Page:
After the birth, everyone wants to get to know and care for the new family member. It is also important not to forget the parents, especially the mother. Whether emotional or physical, support is more important than ever in the postpartum period. Lack of support and attention from the partner or even the close social environment, can contribute to the development of postnatal depression.
- Physical exhaustion
After birth, the body changes again in a very short time. The hormones have to settle down again and the body is still busy recovering and healing from the birth. Exhaustion and fatigue also play a crucial role in the development of postpartum depression.
- Psychological influences
Emotionally, the postpartum period is also a stressful time. The new parents have to find their way in a completely new everyday life, are confronted with new roles and, in some cases, altered self-images – this can be very grueling. Women who have experienced complications or traumatic birth experiences may also have an increased risk of developing postpartum depression.
IMPORTANT: Several factors are always involved in the development of postnatal depression. The loss of a close caregiver or other factors can also have an influence on the development.
Treatment and help: what to do for postpartum depression?
Postpartum depression is a mental illness – treatment is therefore absolutely necessary. What this treatment looks like varies and depends on how severe the symptoms are and how much of a burden they are for the person affected. If postpartum depression is recognized early or is more mild, partial support from the social environment can already have a major positive impact. If, on the other hand, it is a more severe postpartum depression, professional treatment is necessary to help those affected.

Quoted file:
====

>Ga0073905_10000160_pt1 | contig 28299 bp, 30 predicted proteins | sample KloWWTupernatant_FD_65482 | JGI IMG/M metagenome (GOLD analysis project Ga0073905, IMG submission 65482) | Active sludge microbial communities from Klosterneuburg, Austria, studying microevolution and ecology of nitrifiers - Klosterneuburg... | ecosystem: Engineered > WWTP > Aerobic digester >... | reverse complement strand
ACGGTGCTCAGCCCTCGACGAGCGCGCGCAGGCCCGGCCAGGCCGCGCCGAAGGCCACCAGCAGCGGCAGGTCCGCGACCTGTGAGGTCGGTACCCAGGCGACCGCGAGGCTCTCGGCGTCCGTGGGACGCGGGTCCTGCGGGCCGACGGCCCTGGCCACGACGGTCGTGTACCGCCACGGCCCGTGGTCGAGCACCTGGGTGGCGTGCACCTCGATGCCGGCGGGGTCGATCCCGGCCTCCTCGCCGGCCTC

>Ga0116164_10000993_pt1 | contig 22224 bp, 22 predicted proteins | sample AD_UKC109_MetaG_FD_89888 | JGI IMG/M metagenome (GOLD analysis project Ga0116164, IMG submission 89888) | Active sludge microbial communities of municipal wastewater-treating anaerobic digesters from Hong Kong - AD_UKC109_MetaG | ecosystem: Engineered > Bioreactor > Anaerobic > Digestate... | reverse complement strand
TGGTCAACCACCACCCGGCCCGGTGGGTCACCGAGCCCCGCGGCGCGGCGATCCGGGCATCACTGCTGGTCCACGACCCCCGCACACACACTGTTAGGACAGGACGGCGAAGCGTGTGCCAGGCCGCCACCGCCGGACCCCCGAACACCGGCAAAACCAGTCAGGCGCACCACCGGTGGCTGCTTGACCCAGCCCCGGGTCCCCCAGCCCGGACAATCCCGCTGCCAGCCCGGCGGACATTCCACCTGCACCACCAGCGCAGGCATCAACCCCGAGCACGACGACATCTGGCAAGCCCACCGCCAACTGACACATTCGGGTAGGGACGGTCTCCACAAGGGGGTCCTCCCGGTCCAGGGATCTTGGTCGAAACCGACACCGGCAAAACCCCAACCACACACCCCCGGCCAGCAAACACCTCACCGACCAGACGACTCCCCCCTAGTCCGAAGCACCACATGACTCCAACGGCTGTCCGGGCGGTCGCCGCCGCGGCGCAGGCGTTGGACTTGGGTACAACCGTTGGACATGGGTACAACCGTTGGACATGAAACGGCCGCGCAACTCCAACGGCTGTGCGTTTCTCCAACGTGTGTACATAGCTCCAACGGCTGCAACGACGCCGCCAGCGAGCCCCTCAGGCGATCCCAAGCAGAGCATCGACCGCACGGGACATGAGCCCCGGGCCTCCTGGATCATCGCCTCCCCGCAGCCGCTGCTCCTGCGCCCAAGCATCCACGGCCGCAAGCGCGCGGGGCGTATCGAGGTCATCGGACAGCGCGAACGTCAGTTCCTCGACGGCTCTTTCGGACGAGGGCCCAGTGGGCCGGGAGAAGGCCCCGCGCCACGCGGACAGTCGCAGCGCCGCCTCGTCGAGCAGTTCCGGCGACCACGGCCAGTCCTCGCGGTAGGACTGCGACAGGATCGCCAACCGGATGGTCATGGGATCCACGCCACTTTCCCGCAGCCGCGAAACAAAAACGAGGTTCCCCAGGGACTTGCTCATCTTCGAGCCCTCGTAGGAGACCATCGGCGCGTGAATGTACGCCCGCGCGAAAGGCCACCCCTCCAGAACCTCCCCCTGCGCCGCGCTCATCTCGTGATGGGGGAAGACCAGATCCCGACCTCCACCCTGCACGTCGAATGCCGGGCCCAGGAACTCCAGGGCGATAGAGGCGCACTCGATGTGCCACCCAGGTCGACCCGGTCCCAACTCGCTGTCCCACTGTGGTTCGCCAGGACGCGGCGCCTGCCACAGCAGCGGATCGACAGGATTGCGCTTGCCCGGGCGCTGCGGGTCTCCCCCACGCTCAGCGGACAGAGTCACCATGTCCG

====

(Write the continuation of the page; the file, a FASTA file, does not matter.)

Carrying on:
If you have the feeling that you could be affected by postpartum depression, it is important to talk to someone you trust. This person can support you in going to your doctor or midwife afterwards. Of course, you can also go directly to a doctor if you feel more comfortable doing so. However, it is important that you make up your mind to take this step in order to determine and receive the help and treatment that is right for you.
IMPORTANT: Postpartum depression is curable and the prognosis is very good with appropriate treatment. It also usually does not affect the relationship with the newborn.
How can family members help with postpartum depression?
In the case of mild postnatal depression, the close social environment such as friends or family can also be a great help. In some cases, it is sufficient to discuss possible triggers in one or two meetings with a trained doctor and to provide information on how those affected can recover themselves and, above all, with the support of their trusted friends.
As a family member or relative, it is very important that you signal your support and give the affected person the best possible relief. Encourage and praise the person affected and try to help them reduce the demands they make on themselves. Above all, be patient and understanding! It is also important that you encourage the affected person to seek professional help – this is crucial.
And last but not least: Think of yourself, too! If it’s too much, look for help and support among your acquaintances, who can take over various tasks and thus provide relief.
Professional treatment for postpartum depression
If the symptoms of postnatal depression are more severe, medical treatment may be necessary. As with other forms of depression, treatment may include psychotherapy or medication. However, these require a prescription, so it is imperative that the treatment plan here be discussed with a health care professional. However, even in severe cases of postpartum depression, support from the close social environment is essential.
Can you prevent postpartum depression?
Postpartum depression cannot be prevented. However, you don’t have to be afraid of it either. Look positively at the time after the birth and try to prepare for it already during pregnancy. For example, you can think about how you can build up a network of helpers during pregnancy and create resources that can provide relief.
Lastly, don’t suffer in silence. Your feelings are okay and you are worth feeling good about. Even if you are currently feeling guilt and shame: You are not to blame for the situation. There are many factors that play a role in the development of postpartum depression that are out of your control. The first priority now is that you get well and feel better!